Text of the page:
For that reason, one of my main deliverables during the fellowship will be to provide AEPD with several storytelling media products to help spread the word about their work, AO victims, and thd need for funding and support from the international community.
With all that mind and after thirty hours, fifteen minutes and thirty-three seconds I finally made it to Hanoi, where the temperature was a scorching one hundred and nine degrees; Basically, Dante’s inferno. Knowing that I only had a little bit more than twelve hours in Hanoi I embarked myself in a self-guided walking tour around the city and boy, did I love it.
Soon enough Google translate became my best friend as I noticed that the good ol’ English standard was longtime gone and people simply looked at me perplexed of who this curly-haired, tan-skinned, awfully-tired-looking man was, speaking to them in anything else but Vietnamese. Moreover, the ‘Instant Vietnamese: How to express 1000 different ideas with just 100 key words and phrases book’ I had recently purchased was of no use, as I quickly remembered that the language is tonal and thus reading the pronunciation doesn’t help.
Hanoi is, simply put, an insane city in the best way possible. Scooters, motorcycles, pedestrians, and a few cars compete to make their way through the streets in such a synchronized manner that no matter how close you’ll think one of them is to hitting something they will simply stop or evade it at the last millisecond. Add to that the constant chaos and commotion of daily life and you will either hate it or love it.
After walking for what seemed an eternity and feeling as I was about to pass out -surely the jet lag must have had something to do with this- I found myself in the middle of a busy intersection that led to a couple of narrow alleys with street restaurants that served the most delicious, cheap and good looking food I had in a while. I sat down and without hesitation ordered what previously might have been unimaginable with the heat index hitting 115, a big bowl of Pho. At last I was in Vietnam and had no desire to maintain any of my western standards but instead attempt to embrace the culture as much as I could, starting with the food.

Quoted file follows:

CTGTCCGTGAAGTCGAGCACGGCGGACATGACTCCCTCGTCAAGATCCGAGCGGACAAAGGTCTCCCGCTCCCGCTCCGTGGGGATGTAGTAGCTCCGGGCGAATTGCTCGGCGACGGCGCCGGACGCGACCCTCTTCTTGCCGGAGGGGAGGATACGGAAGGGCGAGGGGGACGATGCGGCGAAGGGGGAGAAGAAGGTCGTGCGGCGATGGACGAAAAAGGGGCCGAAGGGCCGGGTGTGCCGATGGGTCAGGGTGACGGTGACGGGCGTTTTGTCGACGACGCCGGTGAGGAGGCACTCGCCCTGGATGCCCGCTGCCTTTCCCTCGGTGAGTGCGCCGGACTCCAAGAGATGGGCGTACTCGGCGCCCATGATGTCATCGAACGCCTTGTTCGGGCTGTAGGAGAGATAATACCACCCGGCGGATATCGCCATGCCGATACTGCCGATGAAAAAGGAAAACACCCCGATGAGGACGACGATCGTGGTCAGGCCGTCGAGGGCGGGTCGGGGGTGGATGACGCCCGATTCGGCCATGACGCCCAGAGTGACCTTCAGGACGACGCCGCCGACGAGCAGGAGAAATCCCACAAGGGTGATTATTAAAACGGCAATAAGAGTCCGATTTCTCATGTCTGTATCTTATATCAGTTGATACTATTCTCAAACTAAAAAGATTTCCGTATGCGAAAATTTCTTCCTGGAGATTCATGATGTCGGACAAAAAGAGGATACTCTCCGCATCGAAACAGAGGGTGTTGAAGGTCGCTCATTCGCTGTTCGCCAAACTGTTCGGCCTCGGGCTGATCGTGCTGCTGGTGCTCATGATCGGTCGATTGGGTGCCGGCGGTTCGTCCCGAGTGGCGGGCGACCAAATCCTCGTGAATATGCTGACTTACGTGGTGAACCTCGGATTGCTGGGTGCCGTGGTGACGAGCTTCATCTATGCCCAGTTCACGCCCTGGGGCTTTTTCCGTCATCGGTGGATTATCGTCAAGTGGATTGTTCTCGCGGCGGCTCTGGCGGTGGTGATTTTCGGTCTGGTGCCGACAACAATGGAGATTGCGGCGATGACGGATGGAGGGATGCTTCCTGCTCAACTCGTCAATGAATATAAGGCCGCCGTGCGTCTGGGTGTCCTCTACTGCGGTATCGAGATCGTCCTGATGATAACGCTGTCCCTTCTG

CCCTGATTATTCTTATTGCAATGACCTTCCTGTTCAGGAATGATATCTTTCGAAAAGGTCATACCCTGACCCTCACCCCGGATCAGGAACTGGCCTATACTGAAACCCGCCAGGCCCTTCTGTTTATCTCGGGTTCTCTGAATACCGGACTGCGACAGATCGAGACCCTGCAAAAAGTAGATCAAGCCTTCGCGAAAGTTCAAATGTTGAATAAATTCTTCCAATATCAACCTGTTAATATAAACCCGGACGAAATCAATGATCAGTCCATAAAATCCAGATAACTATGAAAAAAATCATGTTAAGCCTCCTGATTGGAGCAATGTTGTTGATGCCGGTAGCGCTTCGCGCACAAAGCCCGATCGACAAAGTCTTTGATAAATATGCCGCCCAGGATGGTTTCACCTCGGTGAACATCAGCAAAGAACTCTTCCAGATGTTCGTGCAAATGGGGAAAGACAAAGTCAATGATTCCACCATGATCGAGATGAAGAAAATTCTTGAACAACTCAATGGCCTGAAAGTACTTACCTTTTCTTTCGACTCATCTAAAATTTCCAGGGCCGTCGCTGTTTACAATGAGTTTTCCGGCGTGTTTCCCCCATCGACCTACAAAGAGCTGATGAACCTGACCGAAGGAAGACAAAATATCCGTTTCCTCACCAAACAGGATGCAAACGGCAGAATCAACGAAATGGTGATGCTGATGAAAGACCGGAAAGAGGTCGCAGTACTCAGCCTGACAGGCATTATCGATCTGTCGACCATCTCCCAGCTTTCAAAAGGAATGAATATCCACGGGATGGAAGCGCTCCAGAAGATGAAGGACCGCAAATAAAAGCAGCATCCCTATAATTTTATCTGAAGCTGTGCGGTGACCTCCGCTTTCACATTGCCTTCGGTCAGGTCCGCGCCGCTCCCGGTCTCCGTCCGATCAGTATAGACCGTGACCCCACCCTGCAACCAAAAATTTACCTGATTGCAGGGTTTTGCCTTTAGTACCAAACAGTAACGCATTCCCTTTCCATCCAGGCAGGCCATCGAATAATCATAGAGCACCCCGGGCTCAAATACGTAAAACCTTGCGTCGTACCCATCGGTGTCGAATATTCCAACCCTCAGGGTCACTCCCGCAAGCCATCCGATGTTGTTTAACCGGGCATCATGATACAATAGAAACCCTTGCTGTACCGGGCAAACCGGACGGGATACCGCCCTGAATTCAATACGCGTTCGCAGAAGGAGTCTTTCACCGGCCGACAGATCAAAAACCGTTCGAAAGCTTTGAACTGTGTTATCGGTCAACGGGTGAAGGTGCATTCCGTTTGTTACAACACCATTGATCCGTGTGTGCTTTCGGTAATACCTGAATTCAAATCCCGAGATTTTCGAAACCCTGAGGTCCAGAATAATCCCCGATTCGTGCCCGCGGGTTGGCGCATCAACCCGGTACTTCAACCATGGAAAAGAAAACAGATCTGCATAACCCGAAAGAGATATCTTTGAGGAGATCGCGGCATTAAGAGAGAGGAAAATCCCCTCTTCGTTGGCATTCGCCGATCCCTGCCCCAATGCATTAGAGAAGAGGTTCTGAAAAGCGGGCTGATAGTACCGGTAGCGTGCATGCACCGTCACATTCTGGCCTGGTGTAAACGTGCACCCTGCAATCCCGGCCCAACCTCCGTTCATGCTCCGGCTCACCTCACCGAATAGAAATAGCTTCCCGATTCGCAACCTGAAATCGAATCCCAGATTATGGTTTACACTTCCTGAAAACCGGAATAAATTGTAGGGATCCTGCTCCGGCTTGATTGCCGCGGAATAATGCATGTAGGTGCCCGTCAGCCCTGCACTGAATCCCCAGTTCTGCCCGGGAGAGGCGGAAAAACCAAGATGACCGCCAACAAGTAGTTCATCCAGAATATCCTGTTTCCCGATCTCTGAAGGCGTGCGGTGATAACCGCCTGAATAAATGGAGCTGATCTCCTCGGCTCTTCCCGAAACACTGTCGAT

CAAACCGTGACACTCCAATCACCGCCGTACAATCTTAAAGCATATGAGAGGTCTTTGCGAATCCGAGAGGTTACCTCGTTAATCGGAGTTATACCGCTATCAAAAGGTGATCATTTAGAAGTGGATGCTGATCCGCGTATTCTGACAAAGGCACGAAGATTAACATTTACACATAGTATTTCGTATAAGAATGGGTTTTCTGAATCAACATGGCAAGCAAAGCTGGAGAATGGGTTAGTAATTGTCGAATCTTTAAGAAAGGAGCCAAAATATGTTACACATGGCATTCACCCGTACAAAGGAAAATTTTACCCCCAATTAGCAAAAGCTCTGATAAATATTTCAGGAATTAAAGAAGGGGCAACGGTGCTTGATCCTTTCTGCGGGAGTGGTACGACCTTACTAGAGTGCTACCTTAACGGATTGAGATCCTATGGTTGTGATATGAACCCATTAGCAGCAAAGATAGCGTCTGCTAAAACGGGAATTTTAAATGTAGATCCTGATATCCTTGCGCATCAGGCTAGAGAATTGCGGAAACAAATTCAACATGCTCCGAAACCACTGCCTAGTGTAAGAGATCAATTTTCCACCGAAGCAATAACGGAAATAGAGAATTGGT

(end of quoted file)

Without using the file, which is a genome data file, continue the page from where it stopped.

Early next morning was my final and shortest flight, from Hanoi to Dong Hoi, where AEPD is located. Throughout the flight the words of Ross Taylor, and amazing visual journalist who I had the privileged of meeting this year, resonated with me, ‘What right do I have to be here?’. This question is of extreme importance, he explained, as it should be able to help you do some proper digging into what justification does one have to be able to go someplace and insert themselves in it while doing work.
As I was shown my room at the hostel that I will call home for the next ten weeks and the receptionist walked away while closing the door, I looked out the window and couldn’t help but to think: “What right do I have to be here?”; A question I hope to answer over the next weeks.
(The Wonder Years theme music starts playing)
Posted By Armando Gallardo (Vietnam)
Posted Jul 3rd, 2015